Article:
Aryan religions have no revelations and hence no stories about the gods which votaries of the religion are required to believe. Even if a völva or a pythoness was thought to be divinely inspired and to prophesy in an ecstasy, it did not follow that what she said was necessarily true, and there were no scriptures of “revealed truth.”
Aryans who believed in the religion (as by no means all of them did), believed in the existence of gods who, for the most part, were personifications of natural or social phenomena, so that their existence seemed indubitable, but no one presumed to write their biographies. It was generally believed that Sigurd’s grandfather was born of a virgin, because virgin births are normal for the ancestors of heroes, but no one would have twitched an eyebrow if a skald made a better story of it by denying the miracle. (I am quite prepared to believe that the author of the Thidreks Saga invented the story of the heroic babe who was found drifting over the sea in a glass boat — invented it just because it seemed to him a pleasing fancy and he saw no reason why he should not change a tale about an event of which no one knew or could know the facts.
The Greeks thought the story of Antigone probably true, but no one denied Sophocles the right to invent a sister for her in his drama, because there was no ‘inerrant’ record of her life. Euripedes invented a husband to whom Electra was married before her father’s return from Troy. If a modern writer were to depict Jesus as having a wife, Christians would howl about blasphemy and sacrilege, but an ancient writer who gave Achilles a wife would have been criticized only for artistic impropriety.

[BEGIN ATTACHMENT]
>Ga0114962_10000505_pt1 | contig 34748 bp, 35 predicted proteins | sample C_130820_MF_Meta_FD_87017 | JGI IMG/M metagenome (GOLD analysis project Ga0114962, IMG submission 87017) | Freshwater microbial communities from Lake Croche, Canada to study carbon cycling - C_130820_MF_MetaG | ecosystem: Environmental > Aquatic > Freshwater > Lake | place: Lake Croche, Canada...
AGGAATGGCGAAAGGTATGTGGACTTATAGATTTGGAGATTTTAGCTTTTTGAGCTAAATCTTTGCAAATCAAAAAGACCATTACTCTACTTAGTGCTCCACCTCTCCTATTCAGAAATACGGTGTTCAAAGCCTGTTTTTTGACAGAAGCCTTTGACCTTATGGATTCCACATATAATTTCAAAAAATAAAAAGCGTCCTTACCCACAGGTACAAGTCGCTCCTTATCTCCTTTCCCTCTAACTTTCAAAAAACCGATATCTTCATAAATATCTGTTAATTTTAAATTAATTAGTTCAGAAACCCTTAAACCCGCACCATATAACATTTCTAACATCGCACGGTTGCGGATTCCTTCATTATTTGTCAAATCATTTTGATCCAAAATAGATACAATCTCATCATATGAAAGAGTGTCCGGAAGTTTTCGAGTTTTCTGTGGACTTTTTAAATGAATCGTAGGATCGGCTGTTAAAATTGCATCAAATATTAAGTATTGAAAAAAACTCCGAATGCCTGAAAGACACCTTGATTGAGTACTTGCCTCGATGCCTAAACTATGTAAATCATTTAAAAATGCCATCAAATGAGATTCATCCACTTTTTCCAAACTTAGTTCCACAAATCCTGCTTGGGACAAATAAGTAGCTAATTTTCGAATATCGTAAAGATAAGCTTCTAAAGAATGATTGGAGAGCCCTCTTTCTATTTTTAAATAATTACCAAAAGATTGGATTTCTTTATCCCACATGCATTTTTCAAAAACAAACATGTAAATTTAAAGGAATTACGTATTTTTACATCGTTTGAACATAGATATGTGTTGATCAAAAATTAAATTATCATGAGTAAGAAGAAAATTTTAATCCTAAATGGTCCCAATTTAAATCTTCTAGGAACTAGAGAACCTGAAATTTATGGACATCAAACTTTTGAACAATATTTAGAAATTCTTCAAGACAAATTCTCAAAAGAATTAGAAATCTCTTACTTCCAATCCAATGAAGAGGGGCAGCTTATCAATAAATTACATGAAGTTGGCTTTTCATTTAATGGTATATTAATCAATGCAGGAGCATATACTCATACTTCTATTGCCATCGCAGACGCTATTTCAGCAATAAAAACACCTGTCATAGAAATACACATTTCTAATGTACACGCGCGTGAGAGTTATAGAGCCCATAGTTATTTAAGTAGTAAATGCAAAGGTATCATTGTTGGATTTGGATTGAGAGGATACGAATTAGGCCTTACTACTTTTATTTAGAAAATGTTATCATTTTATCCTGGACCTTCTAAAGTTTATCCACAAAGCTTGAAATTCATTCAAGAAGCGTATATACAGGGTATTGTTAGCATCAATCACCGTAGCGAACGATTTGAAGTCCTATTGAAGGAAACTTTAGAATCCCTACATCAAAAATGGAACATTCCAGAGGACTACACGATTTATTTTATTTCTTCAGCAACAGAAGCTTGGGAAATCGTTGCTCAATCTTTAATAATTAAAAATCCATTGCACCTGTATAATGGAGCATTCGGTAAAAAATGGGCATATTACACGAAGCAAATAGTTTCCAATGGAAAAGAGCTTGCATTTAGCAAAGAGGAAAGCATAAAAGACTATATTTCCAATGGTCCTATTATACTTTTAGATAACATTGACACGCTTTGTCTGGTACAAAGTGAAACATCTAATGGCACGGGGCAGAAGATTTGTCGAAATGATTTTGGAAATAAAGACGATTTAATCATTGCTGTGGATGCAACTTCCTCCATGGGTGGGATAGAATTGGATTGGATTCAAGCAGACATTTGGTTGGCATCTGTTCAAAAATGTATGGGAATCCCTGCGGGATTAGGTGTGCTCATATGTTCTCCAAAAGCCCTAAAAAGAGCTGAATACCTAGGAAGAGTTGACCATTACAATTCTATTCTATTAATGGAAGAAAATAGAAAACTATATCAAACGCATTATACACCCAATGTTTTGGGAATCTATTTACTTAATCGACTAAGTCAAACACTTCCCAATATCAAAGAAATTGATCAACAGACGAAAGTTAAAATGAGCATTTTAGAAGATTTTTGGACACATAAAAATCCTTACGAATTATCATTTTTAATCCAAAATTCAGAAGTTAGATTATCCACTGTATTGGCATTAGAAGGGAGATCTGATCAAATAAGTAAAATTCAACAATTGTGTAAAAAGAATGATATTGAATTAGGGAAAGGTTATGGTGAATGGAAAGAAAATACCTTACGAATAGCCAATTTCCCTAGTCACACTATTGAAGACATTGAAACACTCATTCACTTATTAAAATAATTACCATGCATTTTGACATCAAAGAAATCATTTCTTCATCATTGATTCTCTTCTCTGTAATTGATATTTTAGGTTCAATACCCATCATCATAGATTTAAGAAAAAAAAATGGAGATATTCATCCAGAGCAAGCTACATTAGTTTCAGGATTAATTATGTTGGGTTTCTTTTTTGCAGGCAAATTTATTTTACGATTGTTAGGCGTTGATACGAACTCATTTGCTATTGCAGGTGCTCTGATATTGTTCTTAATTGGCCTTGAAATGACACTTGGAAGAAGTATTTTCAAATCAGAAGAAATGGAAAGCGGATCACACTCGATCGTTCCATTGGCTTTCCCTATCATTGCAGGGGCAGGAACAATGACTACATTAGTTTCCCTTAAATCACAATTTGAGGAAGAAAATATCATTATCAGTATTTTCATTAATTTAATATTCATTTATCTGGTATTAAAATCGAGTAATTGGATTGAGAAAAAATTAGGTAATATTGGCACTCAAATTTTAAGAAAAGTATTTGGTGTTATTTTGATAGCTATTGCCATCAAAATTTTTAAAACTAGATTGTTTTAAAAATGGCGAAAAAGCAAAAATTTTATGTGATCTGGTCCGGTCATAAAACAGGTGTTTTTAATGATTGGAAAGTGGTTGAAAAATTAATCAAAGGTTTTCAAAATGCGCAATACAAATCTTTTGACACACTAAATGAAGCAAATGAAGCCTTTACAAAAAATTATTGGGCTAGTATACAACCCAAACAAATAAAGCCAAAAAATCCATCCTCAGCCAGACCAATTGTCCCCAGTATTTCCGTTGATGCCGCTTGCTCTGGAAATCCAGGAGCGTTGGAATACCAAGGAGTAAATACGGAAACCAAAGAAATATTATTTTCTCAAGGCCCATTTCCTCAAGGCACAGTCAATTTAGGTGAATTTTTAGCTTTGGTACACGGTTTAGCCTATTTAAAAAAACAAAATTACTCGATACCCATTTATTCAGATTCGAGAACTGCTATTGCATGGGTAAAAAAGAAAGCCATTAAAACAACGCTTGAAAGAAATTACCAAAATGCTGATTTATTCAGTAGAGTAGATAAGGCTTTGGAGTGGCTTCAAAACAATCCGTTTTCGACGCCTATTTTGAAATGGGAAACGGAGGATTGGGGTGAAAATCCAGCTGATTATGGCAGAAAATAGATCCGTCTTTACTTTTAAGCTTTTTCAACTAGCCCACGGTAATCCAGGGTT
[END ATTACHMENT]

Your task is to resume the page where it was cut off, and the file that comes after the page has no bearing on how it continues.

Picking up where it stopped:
Manuals of mythology are often written as though Aryans had no sense of humor. The tale of the adventures of Thor — Thor of the forked beard and mighty muscles — as he made his way into Jötunheimr disguised as a beautiful bride must have evoked wild guffaws as it was told over the mead.
Possible Christian influence is often problematical. In the Norse pantheon, Loki represented the spirit of thoughtless mischief so commonly seen in children and sometimes in adults, but in some tales he seems evil. Now Aryan religions never posit gods that are malevolent (as distinct from gods who, like the forces of nature, have no concern for the wishes and welfare of human beings). Did Snorri Sturlson or men like him, accustomed to the Christian (Zoroastrian) belief in an evil god, misunderstand or distort the tradition, or were the later pre-Christian skalds influenced by what they had heard of the strange beliefs prevalent in Christianized Europe?
These considerations may be of some use to you, if you undertake a study of the religion of your ancestors.
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Source: Liberty Bell magazine, August 1989